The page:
In the cold open, a member of the opposing team, The Firedawgs (volunteer firefighters), beats up on Wendell, which causes Booth, as the “enforcer,” to further beat up on said Firedawg. I’ve mentioned before how, sometimes, this show becomes a way in which the actors/executive producers can speak about themselves a little bit. Most notably, the anti-dogfighting eulogy that still makes me tear up from “The Finger in the Nest” as a testament to Emily Deschanel’s animal activism. In “Fire in the Ice,” we get a glimpse at just how much David Boreanaz loves hockey. I remember him talking wistfully about how much he loves to play hockey with his son in an interview, so I was not at all surprised to see an episode dedicated to the star and producer playing hockey. If I were to say that David Boreanaz looks good on the ice, it would be meaningless. But that’s because I don’t know anything about hockey. And I think he looks good all the time.

Later, the player that Booth threatened turns up dead in the lake, discovered while two ice fishermen bored a hole in the ice and, consequently, the body. Delicious blood and guts. Just how I like them. Things become complicated when Booth sees the crossed hockey sticks that the dead man wore around his neck and suddenly realizes that it’s Pete Carlson, the Firedawg with whom he recently fought, automatically making Booth a suspect. In order to work the case, Caorline brings in Special Agent Peyton Perrota. Bones refuses to work the case with anyone but Booth, and Peyton accommodates the request by allowing Booth to tag along and help during the investigation. This episode was really light on squint work, and all of the evidence keeps pointing back to Booth (or, you know, ANY OTHER HOCKEY PLAYER!). Everyone at the Jeffersonian was pretty convinced that Booth would never kill anyone, except for Sweets, who worries that Booth has spent his life finding ways to take back the power he lost as a child of abuse, all of which manifest in avenues for controlled violence: his army career, his FBI career, his devotion to recreational hockey. Booth shrugs all of these suggestions off with a venomous, “I’m not my father.”

And you're not my father either!

And you're not my father either!

Basic forensics confirmed that the victim was killed and then drowned and frozen. It’s clear that he died when an unknown object was jammed into his eye socket, but no one can figure out what or whom. Carlson had numerous gambling debts, but he always managed to pay them off quickly, thus ruling out any foul play on the part of those he owed, leading the team once again back to the hockey rink and a potential crime of passion. Luckily, Bones, Perrota and Booth find the spot on the ice where the victim was killed, along with an additional blood streak. Because their best hope to find the killer is to match the extra blood, this leads to a fun little hockey sequence where Booth and Wendell try to get players to bleed so that Wendell can secrete blood samples out to Bones. Unfortunately, this process turns up nothing. It does, however, get Booth knocked pretty hard on his head. So hard, in fact, that he starts hallucinating that he’s playing hockey with his favorite player, Lucky Luc Robitaile. Luc reiterates that Booth is, in fact, not his father. He urges Booth to stop looking where he’s looking and start looking at the team.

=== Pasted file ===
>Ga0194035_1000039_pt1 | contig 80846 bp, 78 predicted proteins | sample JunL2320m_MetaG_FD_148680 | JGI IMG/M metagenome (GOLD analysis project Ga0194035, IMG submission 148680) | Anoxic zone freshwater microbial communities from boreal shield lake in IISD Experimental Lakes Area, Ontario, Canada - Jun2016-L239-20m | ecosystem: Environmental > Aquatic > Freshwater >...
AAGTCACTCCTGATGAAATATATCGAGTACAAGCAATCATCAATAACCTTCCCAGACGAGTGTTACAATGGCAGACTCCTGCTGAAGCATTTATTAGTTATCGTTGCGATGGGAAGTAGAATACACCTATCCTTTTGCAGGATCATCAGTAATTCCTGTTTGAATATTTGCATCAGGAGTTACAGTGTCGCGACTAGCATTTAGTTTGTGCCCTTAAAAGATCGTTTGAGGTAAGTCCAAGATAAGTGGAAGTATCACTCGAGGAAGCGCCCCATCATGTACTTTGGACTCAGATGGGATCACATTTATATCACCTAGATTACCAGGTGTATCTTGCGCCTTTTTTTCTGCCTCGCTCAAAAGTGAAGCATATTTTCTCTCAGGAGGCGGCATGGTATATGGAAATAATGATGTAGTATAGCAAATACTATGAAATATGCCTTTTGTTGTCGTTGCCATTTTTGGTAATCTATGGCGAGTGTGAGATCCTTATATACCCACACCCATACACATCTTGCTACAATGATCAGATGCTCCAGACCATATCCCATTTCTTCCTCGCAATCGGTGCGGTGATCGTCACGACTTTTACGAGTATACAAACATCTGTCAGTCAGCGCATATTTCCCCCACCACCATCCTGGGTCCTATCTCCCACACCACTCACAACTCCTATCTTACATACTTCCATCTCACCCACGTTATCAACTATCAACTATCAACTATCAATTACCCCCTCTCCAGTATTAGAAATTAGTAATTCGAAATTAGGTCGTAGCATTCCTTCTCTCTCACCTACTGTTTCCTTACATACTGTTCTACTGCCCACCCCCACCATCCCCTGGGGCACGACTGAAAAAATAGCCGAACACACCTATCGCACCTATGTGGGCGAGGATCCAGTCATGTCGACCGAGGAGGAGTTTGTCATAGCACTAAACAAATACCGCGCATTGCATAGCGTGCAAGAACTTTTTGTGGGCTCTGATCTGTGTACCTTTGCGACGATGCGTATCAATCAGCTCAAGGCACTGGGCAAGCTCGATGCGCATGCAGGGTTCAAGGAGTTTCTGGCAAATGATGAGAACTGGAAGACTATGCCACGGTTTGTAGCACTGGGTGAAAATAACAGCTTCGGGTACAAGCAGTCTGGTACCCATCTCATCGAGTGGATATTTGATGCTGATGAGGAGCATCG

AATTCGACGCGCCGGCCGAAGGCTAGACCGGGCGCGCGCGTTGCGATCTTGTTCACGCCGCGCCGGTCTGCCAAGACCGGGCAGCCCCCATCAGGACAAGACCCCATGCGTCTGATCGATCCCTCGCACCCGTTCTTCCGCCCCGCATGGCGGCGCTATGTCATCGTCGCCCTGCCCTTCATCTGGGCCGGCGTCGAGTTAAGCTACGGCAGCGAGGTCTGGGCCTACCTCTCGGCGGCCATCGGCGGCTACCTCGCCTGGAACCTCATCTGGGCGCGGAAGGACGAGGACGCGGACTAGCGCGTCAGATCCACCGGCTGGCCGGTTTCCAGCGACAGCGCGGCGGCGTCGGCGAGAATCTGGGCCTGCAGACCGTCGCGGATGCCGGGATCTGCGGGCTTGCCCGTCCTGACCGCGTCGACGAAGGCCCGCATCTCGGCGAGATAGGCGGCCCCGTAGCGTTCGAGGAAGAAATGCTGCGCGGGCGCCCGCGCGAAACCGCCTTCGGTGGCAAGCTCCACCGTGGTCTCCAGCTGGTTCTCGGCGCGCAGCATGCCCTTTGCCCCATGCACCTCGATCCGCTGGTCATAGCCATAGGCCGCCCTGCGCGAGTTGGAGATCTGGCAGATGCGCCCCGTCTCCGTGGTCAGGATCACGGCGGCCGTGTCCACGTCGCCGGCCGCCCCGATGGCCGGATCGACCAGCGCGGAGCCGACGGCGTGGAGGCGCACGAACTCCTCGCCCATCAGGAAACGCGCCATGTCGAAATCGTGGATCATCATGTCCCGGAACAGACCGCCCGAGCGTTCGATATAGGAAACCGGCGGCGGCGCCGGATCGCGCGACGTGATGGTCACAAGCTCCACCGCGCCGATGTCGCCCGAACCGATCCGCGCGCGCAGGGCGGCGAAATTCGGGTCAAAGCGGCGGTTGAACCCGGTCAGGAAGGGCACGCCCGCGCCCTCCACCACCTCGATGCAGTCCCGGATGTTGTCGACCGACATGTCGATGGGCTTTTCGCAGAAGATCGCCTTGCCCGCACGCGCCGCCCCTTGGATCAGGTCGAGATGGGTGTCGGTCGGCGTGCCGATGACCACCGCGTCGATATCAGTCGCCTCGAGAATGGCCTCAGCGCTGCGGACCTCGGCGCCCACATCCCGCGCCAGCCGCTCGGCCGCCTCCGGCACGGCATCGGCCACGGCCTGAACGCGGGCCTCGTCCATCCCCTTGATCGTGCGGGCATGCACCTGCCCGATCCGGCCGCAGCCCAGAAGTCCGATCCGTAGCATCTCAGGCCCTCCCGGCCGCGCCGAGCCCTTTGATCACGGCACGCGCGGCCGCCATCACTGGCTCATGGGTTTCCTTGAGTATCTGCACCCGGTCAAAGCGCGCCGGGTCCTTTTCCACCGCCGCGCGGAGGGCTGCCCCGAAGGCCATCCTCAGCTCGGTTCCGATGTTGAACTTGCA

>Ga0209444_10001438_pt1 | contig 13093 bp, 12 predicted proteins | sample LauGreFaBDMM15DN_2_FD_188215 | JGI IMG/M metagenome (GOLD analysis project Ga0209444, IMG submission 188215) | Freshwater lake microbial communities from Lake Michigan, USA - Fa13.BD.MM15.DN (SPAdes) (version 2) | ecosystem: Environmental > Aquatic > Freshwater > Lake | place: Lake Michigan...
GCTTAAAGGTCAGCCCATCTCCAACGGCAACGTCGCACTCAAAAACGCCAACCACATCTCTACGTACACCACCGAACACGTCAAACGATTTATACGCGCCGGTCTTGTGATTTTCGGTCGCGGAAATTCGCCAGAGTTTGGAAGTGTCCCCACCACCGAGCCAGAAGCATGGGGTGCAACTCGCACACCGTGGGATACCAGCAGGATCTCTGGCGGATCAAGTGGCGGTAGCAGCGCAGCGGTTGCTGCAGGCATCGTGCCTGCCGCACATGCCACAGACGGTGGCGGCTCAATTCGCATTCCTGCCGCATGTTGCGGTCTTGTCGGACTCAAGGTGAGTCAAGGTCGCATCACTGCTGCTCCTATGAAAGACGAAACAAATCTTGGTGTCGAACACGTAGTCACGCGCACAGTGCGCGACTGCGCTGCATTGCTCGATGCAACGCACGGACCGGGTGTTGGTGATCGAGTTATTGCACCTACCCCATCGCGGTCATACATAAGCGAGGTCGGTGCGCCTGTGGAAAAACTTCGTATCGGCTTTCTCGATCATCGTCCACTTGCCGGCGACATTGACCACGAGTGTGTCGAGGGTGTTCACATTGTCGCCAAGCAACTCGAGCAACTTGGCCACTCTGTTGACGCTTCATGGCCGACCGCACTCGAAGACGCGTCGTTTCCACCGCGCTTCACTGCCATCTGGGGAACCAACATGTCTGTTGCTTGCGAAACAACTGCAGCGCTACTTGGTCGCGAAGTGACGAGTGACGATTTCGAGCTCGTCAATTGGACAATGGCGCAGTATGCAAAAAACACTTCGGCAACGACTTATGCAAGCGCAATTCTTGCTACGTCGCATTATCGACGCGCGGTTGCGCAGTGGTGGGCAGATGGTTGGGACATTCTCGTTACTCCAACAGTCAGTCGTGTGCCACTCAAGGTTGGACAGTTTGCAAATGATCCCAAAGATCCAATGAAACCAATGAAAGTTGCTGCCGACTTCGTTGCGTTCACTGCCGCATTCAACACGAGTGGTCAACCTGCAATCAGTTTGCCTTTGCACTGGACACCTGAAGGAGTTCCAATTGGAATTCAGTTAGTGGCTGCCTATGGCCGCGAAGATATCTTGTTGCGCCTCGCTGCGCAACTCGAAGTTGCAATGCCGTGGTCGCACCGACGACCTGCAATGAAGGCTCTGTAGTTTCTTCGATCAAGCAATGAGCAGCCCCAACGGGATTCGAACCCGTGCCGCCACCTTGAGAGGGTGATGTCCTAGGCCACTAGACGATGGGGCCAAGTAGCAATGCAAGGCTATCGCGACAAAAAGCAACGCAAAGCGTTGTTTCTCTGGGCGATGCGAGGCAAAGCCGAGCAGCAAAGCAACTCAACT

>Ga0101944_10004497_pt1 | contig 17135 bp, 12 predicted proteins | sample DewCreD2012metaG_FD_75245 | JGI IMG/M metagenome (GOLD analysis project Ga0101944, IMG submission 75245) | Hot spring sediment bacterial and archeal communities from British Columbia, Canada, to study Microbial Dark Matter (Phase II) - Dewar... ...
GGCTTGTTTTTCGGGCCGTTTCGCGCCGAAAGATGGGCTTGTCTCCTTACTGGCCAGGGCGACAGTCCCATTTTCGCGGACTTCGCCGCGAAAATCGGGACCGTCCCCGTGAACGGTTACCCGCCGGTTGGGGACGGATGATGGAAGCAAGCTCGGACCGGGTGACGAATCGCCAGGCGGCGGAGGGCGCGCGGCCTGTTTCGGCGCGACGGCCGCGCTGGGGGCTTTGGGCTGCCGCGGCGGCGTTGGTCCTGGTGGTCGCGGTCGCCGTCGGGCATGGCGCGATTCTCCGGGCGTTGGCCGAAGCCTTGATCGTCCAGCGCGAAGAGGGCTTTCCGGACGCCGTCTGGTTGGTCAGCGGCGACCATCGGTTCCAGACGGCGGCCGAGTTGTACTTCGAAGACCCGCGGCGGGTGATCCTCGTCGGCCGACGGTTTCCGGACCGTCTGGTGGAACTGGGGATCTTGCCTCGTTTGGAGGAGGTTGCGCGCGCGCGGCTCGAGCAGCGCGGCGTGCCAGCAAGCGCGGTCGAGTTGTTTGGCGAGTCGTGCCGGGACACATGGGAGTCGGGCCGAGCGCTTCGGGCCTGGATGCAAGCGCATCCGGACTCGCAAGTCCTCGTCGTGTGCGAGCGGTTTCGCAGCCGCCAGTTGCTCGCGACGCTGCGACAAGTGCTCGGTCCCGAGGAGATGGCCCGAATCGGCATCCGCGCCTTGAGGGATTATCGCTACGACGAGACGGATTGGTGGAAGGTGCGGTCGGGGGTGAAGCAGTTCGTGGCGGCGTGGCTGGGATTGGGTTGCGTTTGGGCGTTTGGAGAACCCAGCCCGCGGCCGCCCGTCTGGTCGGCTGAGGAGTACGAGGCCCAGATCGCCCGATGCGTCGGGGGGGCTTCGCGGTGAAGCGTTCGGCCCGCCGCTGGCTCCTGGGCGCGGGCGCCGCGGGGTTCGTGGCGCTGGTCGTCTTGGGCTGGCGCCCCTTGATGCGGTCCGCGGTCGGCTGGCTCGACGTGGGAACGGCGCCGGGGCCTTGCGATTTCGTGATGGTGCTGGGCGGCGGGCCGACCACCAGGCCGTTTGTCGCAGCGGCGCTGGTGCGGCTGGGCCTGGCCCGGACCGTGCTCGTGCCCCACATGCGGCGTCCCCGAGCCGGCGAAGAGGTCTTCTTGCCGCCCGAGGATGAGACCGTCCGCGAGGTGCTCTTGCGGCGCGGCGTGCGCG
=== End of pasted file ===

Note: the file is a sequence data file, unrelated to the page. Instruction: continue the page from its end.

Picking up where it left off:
Wendell and Hodgins did get to have their own special Side Squint adventure trying to figure out why all of the fish in Carlson’s fishtank were belly up, but hadn’t eaten each other, as they would naturally do if not fed for days. In this protocol-breaking Side Squint adventure, they discover that the victim, who had severe gambling debts, hid jewelry cleaned in ammonia in his fishtank. All of the jewelry, it turns out, was claimed as damaged in a fire.

Heeding Lucky Luc’s words, Booth starts doing some old fashioned detective work and looks up the Firedawgs roster. He realizes that four of the Firedawgs played hockey together in high school. Taking his otherworldly sign into consideration with the evidence, he brings the three remaining Firedawgs in for questioning, and one of them nearly instantly confesses to killing his teammate, the very man who ruined his chances of ever going pro. I guess sometimes, when you’ve residually hated someone for ruining your life for so long, you really just need to stab them in the eye with a boot lacer.

I’d definitely call this one of Bones‘ weaker episodes. It was too light on policework and never fully realized either of the things it wanted to do with character development. I’ll accept Booth’s realization that he isn’t his father via his Lucky Luc fever dream, but only grudgingly. That scene is really just another way for Booth to continue to avoid confronting his past. This episode also tried to establish a bit of jealousy and possessiveness on Bones’ part, by introducing Agent Perrota, who was not shy about asking Booth if he was sleeping with Bones and also not shy about flirting with him. Yes, Bones is possessive of her partner, but that’s because she trusts him and knows they work well together. However, she’s also willing to let Perrota join their investigation because it’s the right thing to do. She follows the rules because they’re the rules. She would never do otherwise. Even in the end when Booth teaches her to skate down at the rink and she asks him how working the case with Perrota was, she asks because Booth hasn’t worked a case with an actual agent in a long time. It’s not because it’s another woman he might prefer to her, but that he might prefer actually working with someone trained in law enforcement, not science. She’s too logical to succumb to petty jealousy. Temperance Brennan just doesn’t work that way.